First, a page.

Partly because I was an undergraduate English major before I got a psychology graduate degree, I was very language-oriented as a therapist. Carefully listening to my clients’ metaphors and linguistic formulations (as well as noticing non-verbal cues) was my best key to understanding their unique experiences of being-in-the-world. I tried to use their own language and metaphors in my tailored communications with each client, and often crafted strategic metaphors that I hoped would reach them where they lived. Sometimes I presented the metaphor concisely: “It’s like you always wear a suit of armor around people, and you’ve been wearing it for so long you don’t know when it’s okay to take it off, or even how to do it if you wanted to.” When a strategic metaphor hits the nail on the head, it’s immediately validated by the client, and helps to establish trust in the relationship. (“She understands me!”) If it doesn’t, the client will often use the metaphor as a starting point for clarification: “It’s more like a wall I build around me than a suit of armor.” This provides the therapist with a better understanding of the client’s worldview, and a better metaphor to use with him.
Sometimes I extended my metaphor into a story: Once upon a time there was a knight named Val who survived every battle he fought in, and was a renowned warrior. He was known for his bravery and for his impressive suit of armor, crafted by the best armorer in the kingdom. Sir Val took great care to maintain the steel armor and oil the leather straps, and never went into battle without a careful inspection, to make sure everything was in place. In time, he became known as the most formidable knight in the kingdom. But then there came a time of peace. With no battles to be fought, the king declared an outdoor feast on Midsummer’s Day. It was hot, and the knights and ladies wore their light summer finery. But Sir Val showed up wearing his full suit of armor. He was sweating bullets, it was almost impossible to eat or drink wearing gauntlets and a helmet with a visor, and romancing the ladies with a lute and a song was out of the question; so he left shortly after he arrived. It didn’t hurt his reputation as a brave and formidable knight, but nobody could understand why he thought he needed to wear his armor to a picnic.
Sometimes a story is more effective than an explanation or an interpretation or a speech. I still remember what I learned as a boy from the “Story of the Boy Who Called Wolf” : if you develop a reputation as a liar, people won’t believe you even when you tell the truth. It gave me a practical reason to lie, not a lecture on truthfulness. Teaching stories abound in Buddhism, Sufism, and other religious traditions. Jesus used parables to illustrate religious truths.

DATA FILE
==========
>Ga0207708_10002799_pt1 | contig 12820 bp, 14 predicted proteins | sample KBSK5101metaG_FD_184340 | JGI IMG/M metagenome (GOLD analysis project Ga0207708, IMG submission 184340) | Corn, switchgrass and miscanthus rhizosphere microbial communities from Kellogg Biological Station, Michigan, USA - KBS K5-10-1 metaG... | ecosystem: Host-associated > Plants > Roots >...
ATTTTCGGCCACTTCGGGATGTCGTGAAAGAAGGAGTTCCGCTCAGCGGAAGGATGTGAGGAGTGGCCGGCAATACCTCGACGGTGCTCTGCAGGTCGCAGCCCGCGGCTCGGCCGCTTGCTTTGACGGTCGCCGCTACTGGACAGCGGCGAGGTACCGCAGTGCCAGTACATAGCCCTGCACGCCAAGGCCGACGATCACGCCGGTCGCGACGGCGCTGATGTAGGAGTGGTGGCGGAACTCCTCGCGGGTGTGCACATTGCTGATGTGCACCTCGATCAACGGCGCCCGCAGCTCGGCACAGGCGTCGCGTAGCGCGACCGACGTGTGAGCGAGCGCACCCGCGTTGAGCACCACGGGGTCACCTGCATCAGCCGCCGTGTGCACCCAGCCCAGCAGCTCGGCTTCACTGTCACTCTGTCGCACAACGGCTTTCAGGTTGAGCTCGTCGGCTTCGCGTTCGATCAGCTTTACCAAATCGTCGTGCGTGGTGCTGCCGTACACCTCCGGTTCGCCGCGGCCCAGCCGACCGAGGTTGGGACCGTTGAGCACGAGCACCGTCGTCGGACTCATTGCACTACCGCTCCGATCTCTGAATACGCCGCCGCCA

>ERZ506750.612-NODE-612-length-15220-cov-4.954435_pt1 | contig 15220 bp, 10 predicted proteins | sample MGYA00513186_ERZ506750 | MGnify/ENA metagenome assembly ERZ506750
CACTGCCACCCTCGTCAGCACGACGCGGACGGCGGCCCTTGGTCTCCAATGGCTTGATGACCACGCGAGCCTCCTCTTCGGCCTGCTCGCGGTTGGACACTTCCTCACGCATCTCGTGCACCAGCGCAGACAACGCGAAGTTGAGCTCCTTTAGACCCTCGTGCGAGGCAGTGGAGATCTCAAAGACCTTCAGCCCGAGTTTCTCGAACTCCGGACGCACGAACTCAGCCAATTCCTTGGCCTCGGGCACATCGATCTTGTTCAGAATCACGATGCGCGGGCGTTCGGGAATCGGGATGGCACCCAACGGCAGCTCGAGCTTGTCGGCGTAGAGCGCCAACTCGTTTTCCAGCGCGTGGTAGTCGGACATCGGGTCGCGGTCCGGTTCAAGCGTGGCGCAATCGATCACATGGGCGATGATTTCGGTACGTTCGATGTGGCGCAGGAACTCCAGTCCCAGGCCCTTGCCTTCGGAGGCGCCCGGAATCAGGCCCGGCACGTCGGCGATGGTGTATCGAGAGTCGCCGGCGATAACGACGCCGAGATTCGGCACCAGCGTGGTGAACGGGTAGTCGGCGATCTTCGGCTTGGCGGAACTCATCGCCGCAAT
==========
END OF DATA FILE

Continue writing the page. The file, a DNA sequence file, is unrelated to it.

One of my favorite Buddhist teaching stories, which I told many times in therapy, is about a Western scholar, an expert on Oriental religions, who was visiting Japan. He had the good fortune to be invited to a Buddhist monastery for a formal tea ceremony with the abbot, or roshi. He was escorted to a serene rock garden, where the roshi awaited him, sitting on a mat. The scholar knew something about tea ceremonies, and sat opposite the roshi, who bowed to him and set about preparing the tea in silence. Impatient, uncomfortable with the silence, the scholar began babbling about Confucianism and Taoism and Buddhism, wishing to impress his host with his broad knowledge. The roshi kept silence until the tea was ready, and nodded to indicate that his guest should hold out his teacup to be filled. The scholar did so, still talking. When the cup was filled, the roshi kept on pouring. The tea overflowed the cup, at which point the scholar shut up, watching the tea drip onto the mat. “Your mind is like that teacup,” the roshi observed. “It’s already so full that it can’t hold anything new. If you want to learn new things, first you have to empty your cup.”
Another Buddhist story I told many times in therapy was about a senior monk and a novice who are journeying on foot through the countryside. They belong to an order that generally observes silence and forbids physical contact with women. One rainy morning they come to a rain-swollen stream. An old woman is weeping, unable to cross and return to her family on the other side. The older monk lifts her up and carries her across the torrent. Then the two monks continue on their journey, in silence. When they set up camp that night, the novice asks for permission to speak. “Our order clearly prohibits physical contact with women, and yet you took this woman in your arms this morning.” “Yes,” the older monk replied. “But I put her down on the far bank of the stream. You’ve been carrying her all day.”
Do you know anyone who might benefit from hearing any of these stories? I’ve collected teaching stories for years, and will share more of my favorites in future posts. An extended metaphor is an analogy, and a story is a kind of extended analogy. A good story can lodge itself in your long-term memory, and affect your behavior.